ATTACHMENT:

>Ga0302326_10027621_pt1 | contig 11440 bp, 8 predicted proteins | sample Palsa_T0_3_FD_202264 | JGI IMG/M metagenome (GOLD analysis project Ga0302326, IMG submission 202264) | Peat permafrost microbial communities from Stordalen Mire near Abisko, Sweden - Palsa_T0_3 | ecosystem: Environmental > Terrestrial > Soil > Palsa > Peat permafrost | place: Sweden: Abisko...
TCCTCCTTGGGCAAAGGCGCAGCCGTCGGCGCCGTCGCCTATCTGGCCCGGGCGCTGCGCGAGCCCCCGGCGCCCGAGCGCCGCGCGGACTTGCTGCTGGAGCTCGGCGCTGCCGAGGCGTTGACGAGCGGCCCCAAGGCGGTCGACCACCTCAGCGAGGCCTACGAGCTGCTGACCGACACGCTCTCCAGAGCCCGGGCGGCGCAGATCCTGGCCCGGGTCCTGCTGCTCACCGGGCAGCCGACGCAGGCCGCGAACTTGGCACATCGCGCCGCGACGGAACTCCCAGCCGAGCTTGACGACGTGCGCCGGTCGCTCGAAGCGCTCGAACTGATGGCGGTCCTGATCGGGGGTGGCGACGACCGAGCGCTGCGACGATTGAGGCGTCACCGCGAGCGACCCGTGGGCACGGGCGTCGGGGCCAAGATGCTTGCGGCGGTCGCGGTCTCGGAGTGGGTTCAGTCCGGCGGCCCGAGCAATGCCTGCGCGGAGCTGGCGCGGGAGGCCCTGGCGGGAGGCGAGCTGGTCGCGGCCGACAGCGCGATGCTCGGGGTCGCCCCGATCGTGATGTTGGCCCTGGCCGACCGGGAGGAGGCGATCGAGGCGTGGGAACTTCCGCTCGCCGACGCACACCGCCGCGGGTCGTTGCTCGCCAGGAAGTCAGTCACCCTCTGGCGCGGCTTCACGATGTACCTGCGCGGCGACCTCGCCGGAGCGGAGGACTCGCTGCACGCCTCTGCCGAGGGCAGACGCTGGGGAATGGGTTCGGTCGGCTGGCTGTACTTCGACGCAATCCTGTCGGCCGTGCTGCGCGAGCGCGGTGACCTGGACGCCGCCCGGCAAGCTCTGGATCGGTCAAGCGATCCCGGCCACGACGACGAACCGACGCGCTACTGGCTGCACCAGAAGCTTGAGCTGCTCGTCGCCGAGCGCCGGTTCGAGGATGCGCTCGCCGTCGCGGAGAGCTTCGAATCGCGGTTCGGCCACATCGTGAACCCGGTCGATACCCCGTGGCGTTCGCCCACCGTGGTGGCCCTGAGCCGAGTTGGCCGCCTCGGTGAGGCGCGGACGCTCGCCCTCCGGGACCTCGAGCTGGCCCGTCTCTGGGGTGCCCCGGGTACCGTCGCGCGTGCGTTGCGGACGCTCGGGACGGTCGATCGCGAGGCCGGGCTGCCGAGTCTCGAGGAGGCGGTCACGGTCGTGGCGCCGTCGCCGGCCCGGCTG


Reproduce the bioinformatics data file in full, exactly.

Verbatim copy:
>Ga0302326_10027621_pt1 | contig 11440 bp, 8 predicted proteins | sample Palsa_T0_3_FD_202264 | JGI IMG/M metagenome (GOLD analysis project Ga0302326, IMG submission 202264) | Peat permafrost microbial communities from Stordalen Mire near Abisko, Sweden - Palsa_T0_3 | ecosystem: Environmental > Terrestrial > Soil > Palsa > Peat permafrost | place: Sweden: Abisko...
TCCTCCTTGGGCAAAGGCGCAGCCGTCGGCGCCGTCGCCTATCTGGCCCGGGCGCTGCGCGAGCCCCCGGCGCCCGAGCGCCGCGCGGACTTGCTGCTGGAGCTCGGCGCTGCCGAGGCGTTGACGAGCGGCCCCAAGGCGGTCGACCACCTCAGCGAGGCCTACGAGCTGCTGACCGACACGCTCTCCAGAGCCCGGGCGGCGCAGATCCTGGCCCGGGTCCTGCTGCTCACCGGGCAGCCGACGCAGGCCGCGAACTTGGCACATCGCGCCGCGACGGAACTCCCAGCCGAGCTTGACGACGTGCGCCGGTCGCTCGAAGCGCTCGAACTGATGGCGGTCCTGATCGGGGGTGGCGACGACCGAGCGCTGCGACGATTGAGGCGTCACCGCGAGCGACCCGTGGGCACGGGCGTCGGGGCCAAGATGCTTGCGGCGGTCGCGGTCTCGGAGTGGGTTCAGTCCGGCGGCCCGAGCAATGCCTGCGCGGAGCTGGCGCGGGAGGCCCTGGCGGGAGGCGAGCTGGTCGCGGCCGACAGCGCGATGCTCGGGGTCGCCCCGATCGTGATGTTGGCCCTGGCCGACCGGGAGGAGGCGATCGAGGCGTGGGAACTTCCGCTCGCCGACGCACACCGCCGCGGGTCGTTGCTCGCCAGGAAGTCAGTCACCCTCTGGCGCGGCTTCACGATGTACCTGCGCGGCGACCTCGCCGGAGCGGAGGACTCGCTGCACGCCTCTGCCGAGGGCAGACGCTGGGGAATGGGTTCGGTCGGCTGGCTGTACTTCGACGCAATCCTGTCGGCCGTGCTGCGCGAGCGCGGTGACCTGGACGCCGCCCGGCAAGCTCTGGATCGGTCAAGCGATCCCGGCCACGACGACGAACCGACGCGCTACTGGCTGCACCAGAAGCTTGAGCTGCTCGTCGCCGAGCGCCGGTTCGAGGATGCGCTCGCCGTCGCGGAGAGCTTCGAATCGCGGTTCGGCCACATCGTGAACCCGGTCGATACCCCGTGGCGTTCGCCCACCGTGGTGGCCCTGAGCCGAGTTGGCCGCCTCGGTGAGGCGCGGACGCTCGCCCTCCGGGACCTCGAGCTGGCCCGTCTCTGGGGTGCCCCGGGTACCGTCGCGCGTGCGTTGCGGACGCTCGGGACGGTCGATCGCGAGGCCGGGCTGCCGAGTCTCGAGGAGGCGGTCACGGTCGTGGCGCCGTCGCCGGCCCGGCTG